What is the difference to a mini-job?
With a mini-job, you earn up to 520 euros per month and pay no taxes or social security contributions, with the exception of pension insurance contributions. However, you can apply for exemption from these contributions. As far as taxes are concerned, employers only pay a lump sum. These regulations apply to all mini-jobbers and are independent of student status. Even with a mini-job, you are not covered by health insurance through your work and must therefore take care of this yourself.
If your total income remains below the annual basic tax-free amount of 10,908 euros (valid for 2023) plus income-related expenses (flat-rate amount for 2023: 1,230 euros), you do not have to pay tax. However, if you have a higher monthly income (even for a limited period of time), income tax may be deducted. However, if your annual income is below the basic tax-free amount plus income-related expenses, you will usually be refunded the excess taxes paid on your tax return. In the case of a mini-job, as long as you do not have any other jobs, no income tax is usually withheld.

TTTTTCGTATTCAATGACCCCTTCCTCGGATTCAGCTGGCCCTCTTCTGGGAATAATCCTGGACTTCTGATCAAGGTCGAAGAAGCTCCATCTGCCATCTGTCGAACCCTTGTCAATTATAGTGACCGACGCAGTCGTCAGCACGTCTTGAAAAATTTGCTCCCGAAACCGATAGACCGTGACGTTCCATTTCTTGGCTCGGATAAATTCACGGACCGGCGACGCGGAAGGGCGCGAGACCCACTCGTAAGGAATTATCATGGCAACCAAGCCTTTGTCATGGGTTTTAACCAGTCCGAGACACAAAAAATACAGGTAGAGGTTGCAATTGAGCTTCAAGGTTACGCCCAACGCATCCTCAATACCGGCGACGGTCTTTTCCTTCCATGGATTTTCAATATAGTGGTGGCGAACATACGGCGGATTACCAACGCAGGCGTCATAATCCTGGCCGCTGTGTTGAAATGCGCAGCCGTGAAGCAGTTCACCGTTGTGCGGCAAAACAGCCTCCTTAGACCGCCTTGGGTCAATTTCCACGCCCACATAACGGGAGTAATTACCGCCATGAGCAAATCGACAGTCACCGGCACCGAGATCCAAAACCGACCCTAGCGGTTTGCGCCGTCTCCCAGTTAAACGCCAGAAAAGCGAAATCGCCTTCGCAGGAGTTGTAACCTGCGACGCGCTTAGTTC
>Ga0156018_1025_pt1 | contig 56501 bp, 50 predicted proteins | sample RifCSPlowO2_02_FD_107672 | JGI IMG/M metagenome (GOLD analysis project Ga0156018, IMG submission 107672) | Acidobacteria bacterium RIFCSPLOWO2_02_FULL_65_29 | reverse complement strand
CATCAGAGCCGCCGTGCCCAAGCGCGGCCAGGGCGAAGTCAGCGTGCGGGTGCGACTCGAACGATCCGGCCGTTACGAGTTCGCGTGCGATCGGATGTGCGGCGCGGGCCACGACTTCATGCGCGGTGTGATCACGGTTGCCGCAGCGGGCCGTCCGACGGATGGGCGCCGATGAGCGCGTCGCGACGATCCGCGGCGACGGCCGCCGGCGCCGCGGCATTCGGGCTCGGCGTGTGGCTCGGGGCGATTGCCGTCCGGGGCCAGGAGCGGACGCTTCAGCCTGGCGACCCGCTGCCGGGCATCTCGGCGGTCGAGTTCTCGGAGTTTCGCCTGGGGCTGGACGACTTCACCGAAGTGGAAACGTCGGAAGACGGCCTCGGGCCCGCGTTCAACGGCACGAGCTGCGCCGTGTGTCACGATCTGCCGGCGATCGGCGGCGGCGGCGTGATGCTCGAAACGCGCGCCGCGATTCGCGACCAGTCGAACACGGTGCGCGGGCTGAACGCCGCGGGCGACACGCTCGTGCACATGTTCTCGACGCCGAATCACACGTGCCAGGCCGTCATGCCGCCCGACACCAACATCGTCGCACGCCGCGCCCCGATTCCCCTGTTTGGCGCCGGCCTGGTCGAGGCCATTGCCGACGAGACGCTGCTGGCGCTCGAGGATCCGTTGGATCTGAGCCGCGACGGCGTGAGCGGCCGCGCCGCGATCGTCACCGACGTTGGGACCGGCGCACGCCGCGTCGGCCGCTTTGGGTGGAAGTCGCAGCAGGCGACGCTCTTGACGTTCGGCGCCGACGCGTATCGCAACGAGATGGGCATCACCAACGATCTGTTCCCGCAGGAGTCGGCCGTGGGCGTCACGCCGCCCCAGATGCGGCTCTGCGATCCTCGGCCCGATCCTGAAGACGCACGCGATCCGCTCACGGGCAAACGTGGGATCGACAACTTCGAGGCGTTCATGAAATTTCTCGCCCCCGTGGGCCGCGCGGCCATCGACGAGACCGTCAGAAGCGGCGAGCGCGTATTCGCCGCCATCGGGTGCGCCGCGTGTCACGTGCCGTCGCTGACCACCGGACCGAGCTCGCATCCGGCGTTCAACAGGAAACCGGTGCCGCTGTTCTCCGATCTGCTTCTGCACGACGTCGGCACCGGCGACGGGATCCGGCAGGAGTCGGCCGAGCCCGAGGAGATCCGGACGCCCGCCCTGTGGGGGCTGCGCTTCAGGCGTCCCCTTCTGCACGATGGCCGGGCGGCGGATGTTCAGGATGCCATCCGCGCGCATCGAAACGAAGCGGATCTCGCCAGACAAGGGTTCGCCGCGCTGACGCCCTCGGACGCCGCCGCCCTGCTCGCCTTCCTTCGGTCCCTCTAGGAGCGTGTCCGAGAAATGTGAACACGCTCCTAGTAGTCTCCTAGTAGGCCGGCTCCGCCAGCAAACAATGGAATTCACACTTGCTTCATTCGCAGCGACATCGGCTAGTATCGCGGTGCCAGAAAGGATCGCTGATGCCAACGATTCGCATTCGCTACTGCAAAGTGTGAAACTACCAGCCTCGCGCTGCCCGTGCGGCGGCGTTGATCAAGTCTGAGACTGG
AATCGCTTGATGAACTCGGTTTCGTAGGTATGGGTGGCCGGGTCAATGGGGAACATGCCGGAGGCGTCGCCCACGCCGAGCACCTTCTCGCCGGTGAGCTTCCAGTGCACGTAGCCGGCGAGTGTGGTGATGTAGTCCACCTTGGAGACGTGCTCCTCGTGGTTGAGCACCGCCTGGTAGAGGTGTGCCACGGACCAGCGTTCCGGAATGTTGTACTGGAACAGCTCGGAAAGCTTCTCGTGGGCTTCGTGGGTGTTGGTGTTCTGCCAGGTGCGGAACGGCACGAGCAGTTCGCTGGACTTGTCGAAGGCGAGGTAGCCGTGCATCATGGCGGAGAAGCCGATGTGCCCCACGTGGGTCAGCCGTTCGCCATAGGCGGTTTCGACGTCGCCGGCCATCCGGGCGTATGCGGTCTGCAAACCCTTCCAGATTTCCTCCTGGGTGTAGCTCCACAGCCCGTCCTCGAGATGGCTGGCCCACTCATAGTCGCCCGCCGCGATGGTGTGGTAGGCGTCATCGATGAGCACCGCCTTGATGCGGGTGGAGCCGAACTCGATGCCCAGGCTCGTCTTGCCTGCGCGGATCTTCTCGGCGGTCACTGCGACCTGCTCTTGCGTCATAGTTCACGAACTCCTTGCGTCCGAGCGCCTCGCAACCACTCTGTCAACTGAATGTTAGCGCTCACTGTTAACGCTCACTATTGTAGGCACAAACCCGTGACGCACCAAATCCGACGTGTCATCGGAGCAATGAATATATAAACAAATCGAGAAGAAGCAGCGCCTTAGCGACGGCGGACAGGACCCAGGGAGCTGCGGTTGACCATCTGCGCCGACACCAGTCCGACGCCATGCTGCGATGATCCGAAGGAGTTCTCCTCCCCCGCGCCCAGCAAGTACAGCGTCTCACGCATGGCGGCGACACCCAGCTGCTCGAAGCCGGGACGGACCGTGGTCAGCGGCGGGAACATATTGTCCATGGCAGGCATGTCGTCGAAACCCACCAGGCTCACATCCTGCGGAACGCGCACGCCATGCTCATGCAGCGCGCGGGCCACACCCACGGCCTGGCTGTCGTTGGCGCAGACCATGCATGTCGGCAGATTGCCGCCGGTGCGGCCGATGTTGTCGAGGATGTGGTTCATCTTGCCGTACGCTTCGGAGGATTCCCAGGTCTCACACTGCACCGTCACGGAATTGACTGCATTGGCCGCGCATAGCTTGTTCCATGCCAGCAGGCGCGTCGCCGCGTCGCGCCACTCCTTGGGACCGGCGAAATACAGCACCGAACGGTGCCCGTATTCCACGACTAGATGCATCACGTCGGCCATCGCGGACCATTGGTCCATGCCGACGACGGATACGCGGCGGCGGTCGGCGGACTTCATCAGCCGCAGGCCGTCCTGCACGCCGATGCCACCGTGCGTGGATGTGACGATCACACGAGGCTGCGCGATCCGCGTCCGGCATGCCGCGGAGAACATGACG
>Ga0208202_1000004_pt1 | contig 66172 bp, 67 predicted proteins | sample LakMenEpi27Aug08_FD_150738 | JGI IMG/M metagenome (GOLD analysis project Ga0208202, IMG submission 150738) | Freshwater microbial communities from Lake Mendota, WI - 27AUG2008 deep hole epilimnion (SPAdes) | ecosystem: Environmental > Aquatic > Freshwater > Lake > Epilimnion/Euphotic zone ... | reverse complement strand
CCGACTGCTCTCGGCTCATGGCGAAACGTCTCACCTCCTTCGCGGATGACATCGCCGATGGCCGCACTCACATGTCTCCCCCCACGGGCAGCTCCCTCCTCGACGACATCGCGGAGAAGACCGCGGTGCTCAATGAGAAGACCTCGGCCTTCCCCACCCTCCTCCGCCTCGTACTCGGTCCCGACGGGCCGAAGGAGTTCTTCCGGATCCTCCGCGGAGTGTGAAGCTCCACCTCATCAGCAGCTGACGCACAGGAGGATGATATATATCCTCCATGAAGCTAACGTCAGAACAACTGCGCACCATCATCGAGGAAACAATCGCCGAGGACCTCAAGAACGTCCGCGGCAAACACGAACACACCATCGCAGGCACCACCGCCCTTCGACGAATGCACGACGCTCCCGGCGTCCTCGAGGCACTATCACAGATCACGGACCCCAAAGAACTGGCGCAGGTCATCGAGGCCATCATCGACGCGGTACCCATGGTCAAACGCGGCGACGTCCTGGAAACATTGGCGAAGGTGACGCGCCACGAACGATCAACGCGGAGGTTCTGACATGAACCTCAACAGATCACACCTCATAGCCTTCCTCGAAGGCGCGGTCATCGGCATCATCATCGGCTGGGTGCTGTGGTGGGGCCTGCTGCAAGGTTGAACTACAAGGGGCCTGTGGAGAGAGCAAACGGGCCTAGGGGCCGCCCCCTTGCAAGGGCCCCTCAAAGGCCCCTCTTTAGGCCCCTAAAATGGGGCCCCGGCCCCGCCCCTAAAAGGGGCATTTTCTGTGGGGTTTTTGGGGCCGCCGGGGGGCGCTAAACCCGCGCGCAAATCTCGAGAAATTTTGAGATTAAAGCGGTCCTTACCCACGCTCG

Am I entitled to paid leave and sick pay?
You also have a holiday entitlement as a working student or mini-jobber. You are entitled to the same number of holiday days as the other employees in your company. You are also entitled to continued payment of wages in the event of holiday or illness. However, if you are absent for more than 6 weeks, you are unfortunately not entitled to sick pay from the health insurance fund.
What do I have to consider when pregnant with regard to jobbing?
The most important thing first: Do not terminate your employment contract prematurely if you are pregnant!
As a pregnant woman*, you and your unborn child are protected by law in the workplace. Employers must ensure that your health and that of your child are not endangered. Night work, lifting heavy loads, handling dangerous chemicals, etc. are taboo. Pregnant women* also have special protection against dismissal.
If employers cannot offer a suitable job, pregnant women* are usually released from work and receive maternity protection pay. For the period of statutory maternity protection, maternity allowance is available as a wage replacement benefit.
Tip for international students: After the birth, parents with a visa for study purposes also have the possibility to receive family benefits (child benefit, parental allowance, advance maintenance payment) if they cannot pursue their gainful employment due to parental leave or have an employment contract.
The situations of pregnant women or students with families are very individual. Therefore, it is best to get information from the social counselling service! The social workers can also help you find solutions in financial emergencies.
What happens if I lose my job?
Unlike regular employees, you are not entitled to unemployment benefits if you lose your job. After all, as a working student or mini-jobber, you have not paid any contributions. Accordingly, you cannot receive unemployment benefits even after you have finished your studies.